2011 Harper Audio
Audio: Read by Conor Grennan
Rating: 5/5 (Excellent!)
An astonishing testament to true courage, the transformative power of love, and the ability of one man to make a real difference.
In search of adventure, twenty-nine-year-old Conor Grennan embarked on a yearlong journey around the globe, beginning with a three-month stint volunteering at an orphanage in civil war-torn Nepal. But a shocking truth would forever change his life: these rambunctious, resilient children were not orphans at all but had been taken from their families by child traffickers who falsely promised to keep them safe from war before abandoning them in the teeming chaos of Kathmandu. For Conor, what started as a footloose ramble became a dangerous, dedicated mission to unite youngsters he had grown to love with the parents they had been stolen from—a breathtaking adventure, as Conor risked everything in the treacherous Nepalese mountains to bring the children home.
About the Author:
After volunteering at the Little Princes Children’s Home in the village of Godawari in 2004, Conor Grennan eventually returned to Nepal to launch Next Generation Nepal (NGN), a nonprofit organization dedicated to reconnecting trafficked children with their families. He resides in Connecticut with his wife and two children.
After a disappointing experience with Greg Mortenson’s Three Cups of Tea, I had no interest in reading about another supposedly selfless endeavor. But when I read Joy and Nancy’s glowing reviews, I couldn’t resist. Joy gave it a personal rating of 5/5 (absolutely outstanding) and said:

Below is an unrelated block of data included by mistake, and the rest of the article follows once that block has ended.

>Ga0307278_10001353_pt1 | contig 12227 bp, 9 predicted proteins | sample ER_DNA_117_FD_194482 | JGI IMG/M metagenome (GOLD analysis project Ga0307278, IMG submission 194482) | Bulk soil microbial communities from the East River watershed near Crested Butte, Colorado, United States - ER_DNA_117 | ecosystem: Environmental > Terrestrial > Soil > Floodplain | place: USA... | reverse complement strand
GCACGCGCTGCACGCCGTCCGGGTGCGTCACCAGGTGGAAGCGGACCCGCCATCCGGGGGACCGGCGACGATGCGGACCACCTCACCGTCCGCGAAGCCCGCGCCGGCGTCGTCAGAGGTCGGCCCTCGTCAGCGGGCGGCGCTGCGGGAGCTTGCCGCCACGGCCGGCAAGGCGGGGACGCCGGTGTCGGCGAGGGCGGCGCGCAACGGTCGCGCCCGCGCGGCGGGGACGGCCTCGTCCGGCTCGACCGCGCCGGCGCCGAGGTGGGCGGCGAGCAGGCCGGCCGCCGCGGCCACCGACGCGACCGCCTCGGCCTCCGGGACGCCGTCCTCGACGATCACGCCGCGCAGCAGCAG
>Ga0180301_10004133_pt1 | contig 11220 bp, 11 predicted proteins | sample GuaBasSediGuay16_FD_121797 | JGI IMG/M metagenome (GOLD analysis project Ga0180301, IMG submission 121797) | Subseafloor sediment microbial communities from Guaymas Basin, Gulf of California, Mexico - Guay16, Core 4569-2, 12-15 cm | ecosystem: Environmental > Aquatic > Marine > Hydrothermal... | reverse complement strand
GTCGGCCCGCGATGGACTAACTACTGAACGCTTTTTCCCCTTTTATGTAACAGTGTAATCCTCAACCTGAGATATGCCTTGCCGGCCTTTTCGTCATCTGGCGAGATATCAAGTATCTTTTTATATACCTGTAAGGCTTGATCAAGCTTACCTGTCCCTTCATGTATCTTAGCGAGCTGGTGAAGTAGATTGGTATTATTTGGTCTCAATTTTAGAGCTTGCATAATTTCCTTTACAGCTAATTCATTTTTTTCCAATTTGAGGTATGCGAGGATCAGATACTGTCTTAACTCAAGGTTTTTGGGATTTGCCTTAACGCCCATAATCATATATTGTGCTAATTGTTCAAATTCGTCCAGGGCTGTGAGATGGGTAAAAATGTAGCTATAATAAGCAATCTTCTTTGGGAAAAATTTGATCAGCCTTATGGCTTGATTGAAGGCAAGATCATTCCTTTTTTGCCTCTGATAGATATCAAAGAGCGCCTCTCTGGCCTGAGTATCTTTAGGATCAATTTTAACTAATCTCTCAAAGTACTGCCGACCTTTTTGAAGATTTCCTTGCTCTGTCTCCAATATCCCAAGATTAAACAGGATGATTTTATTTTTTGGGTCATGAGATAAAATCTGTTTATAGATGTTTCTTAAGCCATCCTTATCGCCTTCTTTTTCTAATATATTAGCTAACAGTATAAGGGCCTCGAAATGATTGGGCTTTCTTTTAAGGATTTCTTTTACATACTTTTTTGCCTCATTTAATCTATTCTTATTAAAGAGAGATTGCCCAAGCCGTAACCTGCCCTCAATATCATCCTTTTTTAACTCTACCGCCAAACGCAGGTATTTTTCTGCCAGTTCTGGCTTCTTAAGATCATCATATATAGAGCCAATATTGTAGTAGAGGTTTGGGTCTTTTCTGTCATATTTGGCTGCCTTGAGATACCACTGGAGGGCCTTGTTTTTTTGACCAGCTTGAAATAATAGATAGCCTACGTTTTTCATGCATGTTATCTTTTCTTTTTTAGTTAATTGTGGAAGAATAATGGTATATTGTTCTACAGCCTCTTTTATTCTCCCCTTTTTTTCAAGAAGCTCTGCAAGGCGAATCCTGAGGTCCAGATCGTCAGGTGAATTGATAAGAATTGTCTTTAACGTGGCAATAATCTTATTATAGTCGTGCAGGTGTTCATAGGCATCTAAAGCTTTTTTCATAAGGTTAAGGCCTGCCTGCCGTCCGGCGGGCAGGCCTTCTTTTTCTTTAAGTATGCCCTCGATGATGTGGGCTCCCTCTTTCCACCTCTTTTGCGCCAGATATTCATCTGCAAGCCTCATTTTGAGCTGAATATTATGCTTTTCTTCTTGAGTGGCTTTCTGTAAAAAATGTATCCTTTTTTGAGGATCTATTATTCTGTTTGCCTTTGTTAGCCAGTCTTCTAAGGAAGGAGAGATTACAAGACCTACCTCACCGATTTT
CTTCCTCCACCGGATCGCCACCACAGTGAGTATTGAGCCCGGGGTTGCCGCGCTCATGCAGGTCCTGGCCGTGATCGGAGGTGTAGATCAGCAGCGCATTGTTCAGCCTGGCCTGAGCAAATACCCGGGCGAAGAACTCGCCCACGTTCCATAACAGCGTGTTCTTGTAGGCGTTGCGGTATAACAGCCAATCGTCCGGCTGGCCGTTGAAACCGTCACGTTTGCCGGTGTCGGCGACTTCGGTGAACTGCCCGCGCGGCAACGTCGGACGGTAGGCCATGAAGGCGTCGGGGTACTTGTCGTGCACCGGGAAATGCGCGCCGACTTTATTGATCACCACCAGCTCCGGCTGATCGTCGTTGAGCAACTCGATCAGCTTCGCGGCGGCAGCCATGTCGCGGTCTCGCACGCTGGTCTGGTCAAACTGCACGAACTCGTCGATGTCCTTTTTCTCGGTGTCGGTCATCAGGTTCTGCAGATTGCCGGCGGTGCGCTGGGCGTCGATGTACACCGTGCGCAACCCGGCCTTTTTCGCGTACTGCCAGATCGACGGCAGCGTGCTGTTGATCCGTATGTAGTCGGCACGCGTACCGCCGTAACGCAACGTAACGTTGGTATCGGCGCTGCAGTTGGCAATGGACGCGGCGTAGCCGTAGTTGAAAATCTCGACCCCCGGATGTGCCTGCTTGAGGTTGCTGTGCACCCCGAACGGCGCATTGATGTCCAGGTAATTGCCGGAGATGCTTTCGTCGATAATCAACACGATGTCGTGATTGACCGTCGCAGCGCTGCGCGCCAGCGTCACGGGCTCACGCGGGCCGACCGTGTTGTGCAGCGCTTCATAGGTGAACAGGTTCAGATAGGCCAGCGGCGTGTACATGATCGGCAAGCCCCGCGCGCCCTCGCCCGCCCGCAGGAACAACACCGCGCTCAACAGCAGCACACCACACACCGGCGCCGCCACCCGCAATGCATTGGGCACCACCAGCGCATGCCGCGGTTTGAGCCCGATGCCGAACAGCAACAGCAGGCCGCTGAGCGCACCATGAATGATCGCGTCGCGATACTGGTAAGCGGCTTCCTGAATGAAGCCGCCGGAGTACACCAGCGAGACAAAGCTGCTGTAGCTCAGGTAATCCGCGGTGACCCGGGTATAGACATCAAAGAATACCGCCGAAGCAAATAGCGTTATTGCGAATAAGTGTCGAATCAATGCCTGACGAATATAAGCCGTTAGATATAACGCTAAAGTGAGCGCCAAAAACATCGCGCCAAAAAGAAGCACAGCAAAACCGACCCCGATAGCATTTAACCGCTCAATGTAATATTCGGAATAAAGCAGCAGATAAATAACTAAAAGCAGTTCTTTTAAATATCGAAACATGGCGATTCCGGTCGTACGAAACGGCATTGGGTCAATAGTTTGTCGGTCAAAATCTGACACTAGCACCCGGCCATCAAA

I felt so many emotions while listening to this book. The joy in "Conor-Brother's" success was the most inspiring, but the way in which Conor shares his story was delightful. He had a sense of humor that made me giggle often, and yet, he also had a very serious side that made me choke up with sadness when he described some of his experiences with the children and locals.
The audiobook version was absolutely awesome! I loved the accents and cadence of the reader, which just so happened to be the author himself. Well done. (Joy, of Thoughts of Joy)
And Nancy wrote:
I cannot say enough good things about Little Princes. The author's writing offers readers a rare combination of humility, charm, self-effacing humor and sincerity. His story is deeply moving and yet his writing style is absolutely lovely and light. You can't help but wish you knew him. In addition to being an adventure with the occasional dangerous hike or encounter with the wrong people and a story of the stunning difference one man can make, Little Princes is has a touch of romance as Grennan met a fellow volunteer and fell in love.
Geez, talk about a sap. I have tears in my eyes just thinking about this book! Little Princes is the best kind of memoir. I laughed; I cried. Highly recommended. Buying the book can even make you feel a little valiant because a portion of the proceeds will go to Conor Grennan's non-profit organization, Next Generation Nepal. (Nancy, of Bookfoolery and Babble)
Both Joy and Nancy (and several other bloggers whose reviews I’ve since come across) are spot on about this memoir. It’s one of the most honest and heartwarming books I’ve read in a long, long while. Although it’s been a couple of weeks since I finished, I can’t stop thinking about “Conor Brother” and Farid, Nishal, Krish, Anish, Hriteek, Rohan, Raju, Priya, Nuraj, Santosh, Dirgha, Navin, Amita and Leena.